~ Is overconscientious and inflexible about matters of morality, ethics, or values (not accounted for by cultural or religious identification).
~ Is unable to discard worn-out or worthless objects even when they have no sentimental value. (Hoarding)
~ Is reluctant to delegate tasks or to work with others unless they submit to exactly his or her way of doing things.
~ Adopts a miserly spending style
~ Shows rigidity and stubbornness
~ Medications for addiction which modulate dopamine system through
~ Opioid (e.g. Buprenorphine and naltrexone)
~ Glutamate (e.g. Topiramate)
~ Serotonin/ 5HT3 (e.g. Ondansetron)
~ GABA (e.g. baclofen and topiramate)
~ Treatment of these disorders must account for alterations in the underlying neurobiology of the condition. For example
~ Naltrexone for people with co-morbid SUD and ICD
~ Topiramate for people with co-morbid ICD and eating disorders
~ Explore when the OCD or OCPD began
~ Explore when the addiction began
~ In what ways does the OCD or OCPD
~ Address feelings of unsafeness?
~ Develop a checklist
~ Journaling and exploring probability that something bad will happen
~ Reaching out to a support person (i.e. feel overpowered by emotions or thoughts)
~ Protect from rejection or failure?
~ Explore the beliefs surrounding rejection and failure
~ Enhance hardiness
~ Improve self-esteem
~ Explore where those messages came from and their validity
~ How does the addiction help the person?
~ Use chaining to explore how the addiction relates to the obsessive thoughts to trigger cravings and compulsions (using)
~ Fears of germs anxiety cravings to rebalance neurotransmitters use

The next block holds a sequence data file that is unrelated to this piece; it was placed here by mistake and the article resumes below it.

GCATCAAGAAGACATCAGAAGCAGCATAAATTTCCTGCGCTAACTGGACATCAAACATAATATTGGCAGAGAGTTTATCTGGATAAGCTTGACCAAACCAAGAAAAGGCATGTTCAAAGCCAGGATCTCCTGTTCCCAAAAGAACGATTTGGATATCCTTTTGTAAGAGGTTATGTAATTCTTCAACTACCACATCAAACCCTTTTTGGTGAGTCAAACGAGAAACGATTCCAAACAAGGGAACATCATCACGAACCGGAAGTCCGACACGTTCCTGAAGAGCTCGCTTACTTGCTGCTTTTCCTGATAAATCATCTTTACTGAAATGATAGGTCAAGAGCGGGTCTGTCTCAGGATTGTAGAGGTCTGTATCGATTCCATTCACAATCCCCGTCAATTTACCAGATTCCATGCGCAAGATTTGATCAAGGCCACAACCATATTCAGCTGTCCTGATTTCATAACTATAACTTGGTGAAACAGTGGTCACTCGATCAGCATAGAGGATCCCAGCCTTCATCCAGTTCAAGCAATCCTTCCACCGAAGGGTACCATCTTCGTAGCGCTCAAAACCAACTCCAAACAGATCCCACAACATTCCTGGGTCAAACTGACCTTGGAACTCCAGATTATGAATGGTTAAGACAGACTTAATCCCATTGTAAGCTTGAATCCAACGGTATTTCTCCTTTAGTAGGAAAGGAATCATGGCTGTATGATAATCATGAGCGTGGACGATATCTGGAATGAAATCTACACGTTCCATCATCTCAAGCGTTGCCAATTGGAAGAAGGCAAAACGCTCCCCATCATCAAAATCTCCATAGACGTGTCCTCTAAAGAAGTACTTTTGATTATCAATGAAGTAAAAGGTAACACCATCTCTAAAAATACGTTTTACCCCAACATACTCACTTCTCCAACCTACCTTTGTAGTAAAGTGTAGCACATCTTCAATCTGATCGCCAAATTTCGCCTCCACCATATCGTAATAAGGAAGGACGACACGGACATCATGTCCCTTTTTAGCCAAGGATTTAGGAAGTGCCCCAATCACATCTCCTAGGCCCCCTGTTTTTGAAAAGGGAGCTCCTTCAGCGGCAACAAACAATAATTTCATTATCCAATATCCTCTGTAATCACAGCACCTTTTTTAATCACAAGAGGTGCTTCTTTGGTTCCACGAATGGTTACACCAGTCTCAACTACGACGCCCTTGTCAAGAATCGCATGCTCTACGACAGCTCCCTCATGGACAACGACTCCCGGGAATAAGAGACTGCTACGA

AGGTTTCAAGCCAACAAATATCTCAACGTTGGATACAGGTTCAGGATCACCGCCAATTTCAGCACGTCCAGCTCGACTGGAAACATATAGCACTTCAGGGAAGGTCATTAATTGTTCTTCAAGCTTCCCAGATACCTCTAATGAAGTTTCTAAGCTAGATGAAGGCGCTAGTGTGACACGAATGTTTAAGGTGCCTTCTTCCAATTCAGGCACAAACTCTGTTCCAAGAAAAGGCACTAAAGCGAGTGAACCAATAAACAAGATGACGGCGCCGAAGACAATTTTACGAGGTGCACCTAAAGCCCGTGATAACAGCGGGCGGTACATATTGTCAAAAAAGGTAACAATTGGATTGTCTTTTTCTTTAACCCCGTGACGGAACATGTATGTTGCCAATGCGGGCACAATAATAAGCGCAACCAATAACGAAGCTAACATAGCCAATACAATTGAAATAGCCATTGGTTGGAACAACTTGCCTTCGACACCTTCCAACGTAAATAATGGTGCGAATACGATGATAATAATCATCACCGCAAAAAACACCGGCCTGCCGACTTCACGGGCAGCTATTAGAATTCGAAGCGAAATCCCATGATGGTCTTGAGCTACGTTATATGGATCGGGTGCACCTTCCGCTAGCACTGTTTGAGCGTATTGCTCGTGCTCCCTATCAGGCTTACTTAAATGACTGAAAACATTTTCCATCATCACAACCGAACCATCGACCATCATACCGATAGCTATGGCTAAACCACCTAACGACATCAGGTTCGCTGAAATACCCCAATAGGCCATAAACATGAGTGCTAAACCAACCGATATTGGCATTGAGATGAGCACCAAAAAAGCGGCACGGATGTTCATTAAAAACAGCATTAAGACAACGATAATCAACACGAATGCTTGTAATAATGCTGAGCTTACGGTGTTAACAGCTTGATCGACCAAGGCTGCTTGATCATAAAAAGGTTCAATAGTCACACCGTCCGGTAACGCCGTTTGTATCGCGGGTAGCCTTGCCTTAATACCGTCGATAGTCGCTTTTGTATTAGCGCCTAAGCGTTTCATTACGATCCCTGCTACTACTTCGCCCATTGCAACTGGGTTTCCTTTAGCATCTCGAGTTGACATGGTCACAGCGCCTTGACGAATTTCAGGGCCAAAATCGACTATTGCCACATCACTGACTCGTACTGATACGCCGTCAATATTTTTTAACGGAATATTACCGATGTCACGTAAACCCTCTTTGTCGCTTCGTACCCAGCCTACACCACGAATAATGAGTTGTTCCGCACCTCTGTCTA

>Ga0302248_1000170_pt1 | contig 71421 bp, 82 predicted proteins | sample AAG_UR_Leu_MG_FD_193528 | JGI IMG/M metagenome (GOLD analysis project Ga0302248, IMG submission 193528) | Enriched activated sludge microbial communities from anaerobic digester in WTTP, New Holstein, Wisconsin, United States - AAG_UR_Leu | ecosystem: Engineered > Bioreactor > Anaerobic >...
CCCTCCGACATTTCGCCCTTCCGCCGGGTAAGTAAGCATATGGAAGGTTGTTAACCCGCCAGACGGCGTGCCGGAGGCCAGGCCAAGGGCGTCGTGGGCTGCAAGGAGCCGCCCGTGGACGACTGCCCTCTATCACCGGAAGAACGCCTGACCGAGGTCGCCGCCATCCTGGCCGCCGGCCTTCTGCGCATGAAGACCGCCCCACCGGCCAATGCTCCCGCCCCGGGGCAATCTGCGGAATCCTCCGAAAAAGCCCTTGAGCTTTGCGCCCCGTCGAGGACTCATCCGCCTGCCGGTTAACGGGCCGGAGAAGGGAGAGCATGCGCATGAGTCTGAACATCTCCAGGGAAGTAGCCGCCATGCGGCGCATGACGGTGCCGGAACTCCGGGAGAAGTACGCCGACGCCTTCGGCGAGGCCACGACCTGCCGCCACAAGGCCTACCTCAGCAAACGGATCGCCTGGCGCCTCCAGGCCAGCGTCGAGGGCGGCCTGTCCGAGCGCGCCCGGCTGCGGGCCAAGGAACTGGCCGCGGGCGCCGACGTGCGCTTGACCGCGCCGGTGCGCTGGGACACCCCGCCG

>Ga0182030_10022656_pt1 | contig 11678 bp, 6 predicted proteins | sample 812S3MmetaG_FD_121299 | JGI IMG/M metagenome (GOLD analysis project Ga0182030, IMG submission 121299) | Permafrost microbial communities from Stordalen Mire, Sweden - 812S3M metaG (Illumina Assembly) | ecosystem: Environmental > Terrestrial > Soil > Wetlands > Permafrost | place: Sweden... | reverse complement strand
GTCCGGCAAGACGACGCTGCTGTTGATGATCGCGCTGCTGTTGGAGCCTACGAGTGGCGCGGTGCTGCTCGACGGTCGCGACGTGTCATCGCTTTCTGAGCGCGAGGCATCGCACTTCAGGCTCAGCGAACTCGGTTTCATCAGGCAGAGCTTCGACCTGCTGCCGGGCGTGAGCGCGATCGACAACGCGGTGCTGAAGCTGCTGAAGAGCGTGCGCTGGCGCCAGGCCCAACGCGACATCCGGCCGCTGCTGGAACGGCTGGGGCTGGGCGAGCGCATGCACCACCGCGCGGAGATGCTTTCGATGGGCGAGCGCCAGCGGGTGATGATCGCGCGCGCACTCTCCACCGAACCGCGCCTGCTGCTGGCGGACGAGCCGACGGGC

~ Discussion: What is your thought/or the situation what are your feelings what are your urges and what is the function of those urges
~ Learn about distress intolerant thoughts (Draw from the hat)
~ Develop alternative self statements
~ Learn about urges and riding the wave
~ Learn about unhooking
~ Develop distress tolerance skills
~ Identify and develop a plan to mitigate triggers or vulnerabilities for the OCD or OCPD (logs, plans)
~ Beach Ball Activity: Common triggers for OCs / OCPD behavior intensification
~ Address cognitive distortions that contribute to distress
~ Mindreading, personalization, all or nothing, catastrophizing, availability heuristic (likelihood)
~ Facts, exceptions, probability
~ Mindful awareness activities to improve self-awareness of increasing anxiety or anger levels and promote early intervention
~ Psychological flexibility
~ 4 Stations: For and against behaviors and thoughts
~ Exposure and Response Prevention (ERP w/biofeedback)
~ Think the thought or about the situation describe how you feel in session
~ If I don’t clean the kitchen, my husband will die.
~ If I am around people I will get sick and die.
~ Practice re-regulation/distress tolerance activities when prevented from engaging in the compulsive behavior (breathing, talking to a support)
~ There is significant overlap between OCD and addictive behaviors.
~ Treatment involves
~ Identifying the underlying thoughts
~ Exploring what is contributing to fears of unsafeness (harm, rejection) and powerlessness
~ Identifying the function of the thoughts and behaviors
~ Practice Exposure and Response Prevention to decondition the compulsive behaviors
~ Potentially medicating the neurotransmitter imbalance until the brain can adapt (reroute)